Appendix D
State Licensure Laws for the Practice of Dietetics (as of June 1999)

STATUTORY DEFINITIONS

  • Licensing statutes explicitly define the scope and requirements of professional practice. It is illegal to practice a regulated profession without first obtaining a license from the state.

  • Statutory certification limits the use of particular professional titles to persons meeting predetermined requirements, but persons not certified can still practice the profession.

  • Registration is the least restrictive form of state regulation. In California (the only state where this statutory category is currently used), registration is an entitlement law that prohibits use of the title “dietitian” by persons not meeting state-mandated qualifications. However, unregistered persons may practice the profession. Typically, exams are not given and enforcement of the registration requirement is minimal.

PROFESSIONAL REGULATION: STATE UPDATE

Alabama (1989)1—licensing of dietitian-nutritionists

Arkansas (1989)—licensing of dietitians

California (1995)1—registration of dietitians

Connecticut (1994)—certification of dietitians

Delaware (1994)—certification of dietitian-nutritionists

District of Columbia (1986)—licensing of dietitians and nutritionists

Florida (1988)—licensing of dietitian-nutritionists and nutrition counselors



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OCR for page 340
The Role of Nutrition in Maintaining Health in the Nation’s Elderly: Evaluating Coverage of Nutrition Services for the Medicare Population Appendix D State Licensure Laws for the Practice of Dietetics (as of June 1999) STATUTORY DEFINITIONS Licensing statutes explicitly define the scope and requirements of professional practice. It is illegal to practice a regulated profession without first obtaining a license from the state. Statutory certification limits the use of particular professional titles to persons meeting predetermined requirements, but persons not certified can still practice the profession. Registration is the least restrictive form of state regulation. In California (the only state where this statutory category is currently used), registration is an entitlement law that prohibits use of the title “dietitian” by persons not meeting state-mandated qualifications. However, unregistered persons may practice the profession. Typically, exams are not given and enforcement of the registration requirement is minimal. PROFESSIONAL REGULATION: STATE UPDATE Alabama (1989)1—licensing of dietitian-nutritionists Arkansas (1989)—licensing of dietitians California (1995)1—registration of dietitians Connecticut (1994)—certification of dietitians Delaware (1994)—certification of dietitian-nutritionists District of Columbia (1986)—licensing of dietitians and nutritionists Florida (1988)—licensing of dietitian-nutritionists and nutrition counselors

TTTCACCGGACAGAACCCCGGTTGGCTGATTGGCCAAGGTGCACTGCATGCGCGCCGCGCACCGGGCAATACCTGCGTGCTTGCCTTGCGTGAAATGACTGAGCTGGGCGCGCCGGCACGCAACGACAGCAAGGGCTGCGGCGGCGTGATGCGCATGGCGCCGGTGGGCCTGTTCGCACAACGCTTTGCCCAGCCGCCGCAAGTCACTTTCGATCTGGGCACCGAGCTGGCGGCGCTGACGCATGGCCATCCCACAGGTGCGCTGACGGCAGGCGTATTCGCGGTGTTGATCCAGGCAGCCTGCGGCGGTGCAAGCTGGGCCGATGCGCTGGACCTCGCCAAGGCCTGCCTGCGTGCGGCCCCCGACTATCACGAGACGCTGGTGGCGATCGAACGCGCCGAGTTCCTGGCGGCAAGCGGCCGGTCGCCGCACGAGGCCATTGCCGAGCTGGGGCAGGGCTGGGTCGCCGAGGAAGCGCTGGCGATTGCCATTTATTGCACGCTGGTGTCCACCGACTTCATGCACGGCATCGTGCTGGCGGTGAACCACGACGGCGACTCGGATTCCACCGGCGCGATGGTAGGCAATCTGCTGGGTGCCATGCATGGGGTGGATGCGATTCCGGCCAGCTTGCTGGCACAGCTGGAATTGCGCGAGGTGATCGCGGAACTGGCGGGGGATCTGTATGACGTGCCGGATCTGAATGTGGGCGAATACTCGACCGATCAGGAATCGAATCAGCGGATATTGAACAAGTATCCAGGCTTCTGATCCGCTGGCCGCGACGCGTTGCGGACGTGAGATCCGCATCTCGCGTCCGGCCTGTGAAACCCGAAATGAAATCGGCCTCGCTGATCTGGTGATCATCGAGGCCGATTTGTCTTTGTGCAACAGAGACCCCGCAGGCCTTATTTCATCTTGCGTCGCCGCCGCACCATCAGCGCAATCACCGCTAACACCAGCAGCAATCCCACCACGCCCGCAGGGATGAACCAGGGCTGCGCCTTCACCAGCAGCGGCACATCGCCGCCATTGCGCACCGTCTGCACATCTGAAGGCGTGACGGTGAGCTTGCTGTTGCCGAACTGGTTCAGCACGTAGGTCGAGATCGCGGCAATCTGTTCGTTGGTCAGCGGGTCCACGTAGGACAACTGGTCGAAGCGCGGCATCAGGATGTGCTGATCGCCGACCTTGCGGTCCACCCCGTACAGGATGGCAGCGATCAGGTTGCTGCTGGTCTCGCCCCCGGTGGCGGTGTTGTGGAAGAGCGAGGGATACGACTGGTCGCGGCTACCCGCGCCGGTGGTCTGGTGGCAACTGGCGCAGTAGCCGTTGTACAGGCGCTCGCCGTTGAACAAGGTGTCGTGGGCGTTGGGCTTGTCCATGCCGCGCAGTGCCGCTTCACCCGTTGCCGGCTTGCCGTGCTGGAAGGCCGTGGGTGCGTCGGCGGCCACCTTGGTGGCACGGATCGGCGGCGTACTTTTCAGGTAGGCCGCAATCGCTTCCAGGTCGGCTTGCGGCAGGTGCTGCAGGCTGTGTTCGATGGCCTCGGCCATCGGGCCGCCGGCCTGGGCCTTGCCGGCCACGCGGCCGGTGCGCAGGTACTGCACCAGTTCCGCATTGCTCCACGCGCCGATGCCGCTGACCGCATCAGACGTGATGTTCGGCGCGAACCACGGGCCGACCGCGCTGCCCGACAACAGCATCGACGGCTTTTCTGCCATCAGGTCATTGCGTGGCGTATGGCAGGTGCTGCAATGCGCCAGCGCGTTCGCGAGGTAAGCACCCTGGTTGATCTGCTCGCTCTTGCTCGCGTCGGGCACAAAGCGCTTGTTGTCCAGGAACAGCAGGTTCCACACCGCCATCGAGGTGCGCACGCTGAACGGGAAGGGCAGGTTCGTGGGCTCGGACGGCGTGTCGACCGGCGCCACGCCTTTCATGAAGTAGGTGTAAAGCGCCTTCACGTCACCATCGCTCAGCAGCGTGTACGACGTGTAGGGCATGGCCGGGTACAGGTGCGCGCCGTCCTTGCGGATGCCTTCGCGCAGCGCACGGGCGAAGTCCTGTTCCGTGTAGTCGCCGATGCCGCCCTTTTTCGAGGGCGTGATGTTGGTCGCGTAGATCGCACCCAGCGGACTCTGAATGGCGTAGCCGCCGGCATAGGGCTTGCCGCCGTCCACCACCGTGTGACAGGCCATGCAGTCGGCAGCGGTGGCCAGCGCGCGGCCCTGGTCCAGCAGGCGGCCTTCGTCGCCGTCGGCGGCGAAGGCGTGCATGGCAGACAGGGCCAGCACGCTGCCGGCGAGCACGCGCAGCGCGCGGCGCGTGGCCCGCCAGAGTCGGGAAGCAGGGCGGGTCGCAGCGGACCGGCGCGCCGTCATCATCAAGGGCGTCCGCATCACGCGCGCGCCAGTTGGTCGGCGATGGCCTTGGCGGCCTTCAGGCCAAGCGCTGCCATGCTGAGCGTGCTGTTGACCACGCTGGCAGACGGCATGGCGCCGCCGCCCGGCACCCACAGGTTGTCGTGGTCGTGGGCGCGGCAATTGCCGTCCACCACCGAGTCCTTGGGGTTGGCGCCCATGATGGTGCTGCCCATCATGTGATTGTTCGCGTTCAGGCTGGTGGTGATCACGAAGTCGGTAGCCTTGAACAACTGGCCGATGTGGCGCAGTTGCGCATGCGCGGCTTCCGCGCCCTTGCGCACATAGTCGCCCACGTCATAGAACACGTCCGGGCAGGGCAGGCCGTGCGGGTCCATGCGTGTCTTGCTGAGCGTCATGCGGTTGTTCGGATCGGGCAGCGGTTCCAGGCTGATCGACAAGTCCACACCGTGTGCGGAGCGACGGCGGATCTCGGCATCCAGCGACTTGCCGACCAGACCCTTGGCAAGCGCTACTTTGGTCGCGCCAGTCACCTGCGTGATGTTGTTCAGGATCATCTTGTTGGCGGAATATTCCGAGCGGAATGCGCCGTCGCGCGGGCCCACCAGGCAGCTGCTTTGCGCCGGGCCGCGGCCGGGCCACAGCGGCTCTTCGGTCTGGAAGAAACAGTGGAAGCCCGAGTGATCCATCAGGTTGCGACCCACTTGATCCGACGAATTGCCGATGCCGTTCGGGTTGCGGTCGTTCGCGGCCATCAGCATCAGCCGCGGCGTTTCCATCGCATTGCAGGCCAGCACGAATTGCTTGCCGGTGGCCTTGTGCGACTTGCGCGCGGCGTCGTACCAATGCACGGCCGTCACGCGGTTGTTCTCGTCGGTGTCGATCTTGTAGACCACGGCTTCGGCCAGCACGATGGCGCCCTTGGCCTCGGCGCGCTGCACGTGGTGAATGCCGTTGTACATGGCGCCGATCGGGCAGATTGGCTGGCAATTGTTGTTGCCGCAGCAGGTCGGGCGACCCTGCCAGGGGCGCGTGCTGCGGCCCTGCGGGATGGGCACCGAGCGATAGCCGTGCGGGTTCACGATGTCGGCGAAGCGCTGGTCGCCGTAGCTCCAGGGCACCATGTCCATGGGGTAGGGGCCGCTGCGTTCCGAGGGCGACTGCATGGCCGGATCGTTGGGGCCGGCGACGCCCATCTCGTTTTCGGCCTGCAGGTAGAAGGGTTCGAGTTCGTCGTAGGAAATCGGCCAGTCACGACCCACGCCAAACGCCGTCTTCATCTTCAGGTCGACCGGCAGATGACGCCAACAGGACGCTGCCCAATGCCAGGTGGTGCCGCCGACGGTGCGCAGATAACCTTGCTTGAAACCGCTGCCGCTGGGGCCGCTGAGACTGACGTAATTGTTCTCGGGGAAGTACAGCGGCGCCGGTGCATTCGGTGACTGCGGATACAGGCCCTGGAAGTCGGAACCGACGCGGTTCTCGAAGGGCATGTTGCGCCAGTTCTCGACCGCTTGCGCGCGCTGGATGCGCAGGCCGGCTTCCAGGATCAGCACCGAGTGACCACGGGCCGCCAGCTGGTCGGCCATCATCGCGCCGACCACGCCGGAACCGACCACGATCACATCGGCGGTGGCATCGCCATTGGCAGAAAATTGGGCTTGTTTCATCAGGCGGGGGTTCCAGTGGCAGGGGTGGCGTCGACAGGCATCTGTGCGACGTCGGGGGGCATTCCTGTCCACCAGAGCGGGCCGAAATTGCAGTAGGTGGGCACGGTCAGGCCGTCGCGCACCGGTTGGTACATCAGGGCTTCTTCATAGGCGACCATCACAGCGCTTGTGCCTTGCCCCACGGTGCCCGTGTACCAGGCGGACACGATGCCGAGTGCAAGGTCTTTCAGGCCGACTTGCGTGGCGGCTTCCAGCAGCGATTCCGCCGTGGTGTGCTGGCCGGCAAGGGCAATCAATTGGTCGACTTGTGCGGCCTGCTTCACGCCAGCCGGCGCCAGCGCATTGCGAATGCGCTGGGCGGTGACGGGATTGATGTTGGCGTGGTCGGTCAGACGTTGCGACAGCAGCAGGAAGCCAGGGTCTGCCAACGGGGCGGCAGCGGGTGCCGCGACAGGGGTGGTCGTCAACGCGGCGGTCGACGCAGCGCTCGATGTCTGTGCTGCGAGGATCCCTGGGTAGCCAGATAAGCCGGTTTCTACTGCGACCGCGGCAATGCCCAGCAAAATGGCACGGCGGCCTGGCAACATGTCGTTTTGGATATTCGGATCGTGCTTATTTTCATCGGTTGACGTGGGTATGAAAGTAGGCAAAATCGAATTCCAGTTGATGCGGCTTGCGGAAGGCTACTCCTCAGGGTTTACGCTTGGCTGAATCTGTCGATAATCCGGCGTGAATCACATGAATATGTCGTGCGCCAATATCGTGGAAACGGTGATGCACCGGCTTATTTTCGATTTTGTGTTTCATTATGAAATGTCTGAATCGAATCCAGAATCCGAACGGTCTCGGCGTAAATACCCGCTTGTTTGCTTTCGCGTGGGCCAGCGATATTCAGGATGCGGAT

OCR for page 340
The Role of Nutrition in Maintaining Health in the Nation’s Elderly: Evaluating Coverage of Nutrition Services for the Medicare Population Georgia (1994)1—licensing of dietitians Idaho (1994)—licensing of dietitians Illinois (1990)—licensing of dietitians and nutrition counselors Indiana (1994)—certification of dietitians Iowa (1985)—licensing of dietitians Kansas (1989)1—licensing of dietitians Kentucky (1994)1—licensing of dietitians and certification of nutritionists Louisiana (1987)1—licensing of dietitian-nutritionists Maine (1994)1—licensing of dietitians and dietetic technicians Maryland (1994)1—licensing of dietitians and nutritionists Minnesota (1994)—licensing of dietitian-nutritionists Mississippi (1994)1—licensing of dietitians and protection of nutritionist title Montana (1987)1—licensing of nutritionists and protection of dietitian title Nebraska (1995)1—licensing of medical nutrition therapist Nevada (1995)—certification2 of dietitians New Mexico (1997)1—licensing of dietitians, nutritionists, and nutrition associates New York (199l)—certification of dietitians and nutritionists North Carolina (199l)—licensing of dietitians and nutritionists North Dakota (1989)1—licensing of dietitians and certification2 of nutritionists Ohio (1986)—licensing of dietitians Oklahoma (1984)—licensing of dietitians Oregon (1989)—certification2 of dietitians Puerto Rico (1974)1—licensing of dietitians and nutritionists Rhode Island (l991)1—licensing of dietitians and nutritionists South Dakota (1996)—licensing of dietitian-nutritionists Tennessee (1987)—licensing of dietitian-nutritionists Texas (1993)1—certification2 of dietitians Utah (1996)1—certification of dietitians Vermont (1993)—certification of dietitians Virginia (1995)—certification2 of dietitians and nutritionists Washington (1988)—certification of dietitians and nutritionists West Virginia (1996)—licensing of dietitians Wisconsin (1994)—certification of dietitians SOURCE: Reproduced with permission from the Journal of the American Dietetic Association. 1997. Update on state licensure laws and ADA regulatory remarks. J Am Diet Assoc 97:1251. 1   Year amended or authorized. 2   These laws provide the certified practitioner with a license and are termed “voluntary licensing” laws.